The magnetic lock between the indicator magnet 13 and the holding plate 15 can be maintained stably without magnetically attracting the indicator magnet 13 to the holding plate 12 (see FIG. 4) as in the conventional locking/unlocking state confirming device.

Also, when the inner sleeve of the cylinder lock is turned by the key in a direction for unlocking the lock, the S pole of the indicator magnet 13 is brought proximate to the S pole of the second drive magnet 6. Therefore, according to the same principle as previously mentioned, the indicator magnet 13 is turned 180 degrees to cause the red colored outer side surface to face the viewing window 14.

In an embodiment of the invention illustrated in FIGS. 1 and 8-10, a holding magnet chamber 16 is formed behind and proximate to the magnet holding chamber 11 within the key bow 8. A holding magnet 17 having a construction identical with that of the indicator magnet 13, but not painted any color, is turnably received in the holding magnet chamber 16. Since the remaining construction of this embodiment is the same as that of the foregoing embodiment, further description thereof is omitted.

If it is assumed that the indicator magnet 13 is brought proximate to the N pole of the first drive magnet 5 when the key is turned for unlocking, for example, the N pole of the indicator magnet 13 which has been in a forward location, that is in a location opposite to the cylinder lock, till that time receives a magnetic repulsive force from the N pole of the drive magnet 5. On the other hand, the S pole of the indicator magnet 13 receives a magnetic attraction force. As a result, the indicator magnet 13 acting as a rotor is turned about its center axis to bring the S pole toward the first drive magnet 5. At the same time, holding magnet 17 disposed rearwardly of the indicator magnet 13 and having the same construction as the indicator magnet 13 is also turned about the center axis thereof to bring its S pole toward the indicator magnet 13.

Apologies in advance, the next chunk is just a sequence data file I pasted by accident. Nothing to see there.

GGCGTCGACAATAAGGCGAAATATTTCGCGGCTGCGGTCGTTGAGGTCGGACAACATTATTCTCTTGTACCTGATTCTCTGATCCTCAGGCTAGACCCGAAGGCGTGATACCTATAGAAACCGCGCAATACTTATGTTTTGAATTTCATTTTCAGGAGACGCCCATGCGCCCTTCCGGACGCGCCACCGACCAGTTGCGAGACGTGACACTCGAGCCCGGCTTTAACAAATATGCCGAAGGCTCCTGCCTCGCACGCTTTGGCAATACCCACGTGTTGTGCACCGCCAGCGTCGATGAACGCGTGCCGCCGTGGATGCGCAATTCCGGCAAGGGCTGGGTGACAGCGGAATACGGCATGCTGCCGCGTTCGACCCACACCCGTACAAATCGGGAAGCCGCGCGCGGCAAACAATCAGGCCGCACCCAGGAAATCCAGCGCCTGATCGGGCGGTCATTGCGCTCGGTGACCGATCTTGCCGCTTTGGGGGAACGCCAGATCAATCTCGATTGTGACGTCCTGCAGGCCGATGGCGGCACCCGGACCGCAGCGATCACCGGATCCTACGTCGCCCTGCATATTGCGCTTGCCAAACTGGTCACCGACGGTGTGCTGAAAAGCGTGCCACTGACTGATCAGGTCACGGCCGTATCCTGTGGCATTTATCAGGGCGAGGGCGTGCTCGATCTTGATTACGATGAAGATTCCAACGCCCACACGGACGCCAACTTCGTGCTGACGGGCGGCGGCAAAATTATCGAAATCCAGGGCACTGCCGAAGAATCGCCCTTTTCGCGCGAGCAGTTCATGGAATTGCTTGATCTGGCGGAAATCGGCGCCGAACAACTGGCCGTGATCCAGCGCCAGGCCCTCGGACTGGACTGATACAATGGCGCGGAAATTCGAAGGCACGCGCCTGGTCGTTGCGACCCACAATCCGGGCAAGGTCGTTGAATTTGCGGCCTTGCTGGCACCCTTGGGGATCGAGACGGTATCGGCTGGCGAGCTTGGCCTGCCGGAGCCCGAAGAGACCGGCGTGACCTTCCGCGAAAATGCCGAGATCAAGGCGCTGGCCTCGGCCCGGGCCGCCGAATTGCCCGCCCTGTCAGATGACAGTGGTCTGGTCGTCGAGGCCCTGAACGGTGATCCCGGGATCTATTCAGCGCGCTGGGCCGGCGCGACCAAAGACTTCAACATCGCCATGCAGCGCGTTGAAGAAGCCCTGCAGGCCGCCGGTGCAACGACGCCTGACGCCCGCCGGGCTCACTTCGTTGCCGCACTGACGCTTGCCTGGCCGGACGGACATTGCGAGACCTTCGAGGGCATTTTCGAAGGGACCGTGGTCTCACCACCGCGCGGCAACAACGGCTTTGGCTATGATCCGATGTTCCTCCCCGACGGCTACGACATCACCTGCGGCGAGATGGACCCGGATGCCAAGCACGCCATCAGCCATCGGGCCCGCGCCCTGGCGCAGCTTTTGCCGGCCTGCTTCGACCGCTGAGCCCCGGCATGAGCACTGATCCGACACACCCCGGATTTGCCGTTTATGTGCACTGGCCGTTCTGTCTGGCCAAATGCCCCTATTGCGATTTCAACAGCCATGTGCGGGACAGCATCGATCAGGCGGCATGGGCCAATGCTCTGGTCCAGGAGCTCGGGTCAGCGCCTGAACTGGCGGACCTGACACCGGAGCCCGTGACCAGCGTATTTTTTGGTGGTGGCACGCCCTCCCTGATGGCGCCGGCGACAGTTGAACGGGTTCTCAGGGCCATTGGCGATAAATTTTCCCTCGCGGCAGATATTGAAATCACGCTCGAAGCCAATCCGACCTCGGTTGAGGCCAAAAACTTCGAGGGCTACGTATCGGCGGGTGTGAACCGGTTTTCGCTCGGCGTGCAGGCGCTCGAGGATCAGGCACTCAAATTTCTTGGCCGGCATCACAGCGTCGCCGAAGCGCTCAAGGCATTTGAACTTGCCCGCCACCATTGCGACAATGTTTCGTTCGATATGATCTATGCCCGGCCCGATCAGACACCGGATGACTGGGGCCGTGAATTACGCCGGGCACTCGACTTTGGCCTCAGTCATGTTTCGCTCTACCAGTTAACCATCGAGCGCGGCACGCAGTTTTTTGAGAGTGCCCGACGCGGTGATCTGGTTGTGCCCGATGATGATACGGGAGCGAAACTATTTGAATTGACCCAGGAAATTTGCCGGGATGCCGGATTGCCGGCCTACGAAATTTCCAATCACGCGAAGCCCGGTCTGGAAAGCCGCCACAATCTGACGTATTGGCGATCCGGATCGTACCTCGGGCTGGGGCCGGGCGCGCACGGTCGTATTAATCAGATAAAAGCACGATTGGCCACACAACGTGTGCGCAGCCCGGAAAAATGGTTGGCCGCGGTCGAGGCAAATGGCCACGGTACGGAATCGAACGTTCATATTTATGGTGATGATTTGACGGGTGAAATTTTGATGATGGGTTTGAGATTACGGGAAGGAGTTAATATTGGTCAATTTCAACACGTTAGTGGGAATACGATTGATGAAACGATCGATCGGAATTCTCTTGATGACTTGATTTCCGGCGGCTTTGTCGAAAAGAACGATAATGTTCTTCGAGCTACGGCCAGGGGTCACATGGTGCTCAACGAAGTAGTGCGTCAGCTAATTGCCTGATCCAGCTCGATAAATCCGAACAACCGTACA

This relative positional relationship of magnetic poles between the indicator magnet 13 and the holding magnet 17 is maintained stably without change, even after the key has been withdrawn from the key way. The reason is that the illustrated state, in which the N poles and the S poles of the indicator magnet 13 and the holding magnet 17 are placed opposite to each other, is a state which has the smallest magnetic resistance. If one of the magnets is turned in any direction, the other magnet causes a magnetic force to act on the first magnet so that the first magnet is returned to its original angular position.

Since the remaining functions of this embodiment are the same as those of the previous embodiment, further description thereof is omitted.

In an embodiment of the invention illustrated in FIGS. 1 and 11-13, a relatively large magnet holding chamber 11 is formed within the key bow 8. At least one pair of indicator magnets 13 (one pair in the illustrated example), each having a spacer sleeve 18 fitted thereto, are turnably received in the magnet holding chamber 11. This embodiment is similar to that of FIGS. 5-7 in that each indicator magnet 13 has first and second outer peripheral surfaces (i.e., the spacer sleeve 18 has first and second outer peripheral surfaces) with respect to a plane including the center axis and parallel to the magnetizing direction, such first and second peripheral surfaces being painted in respective different colors.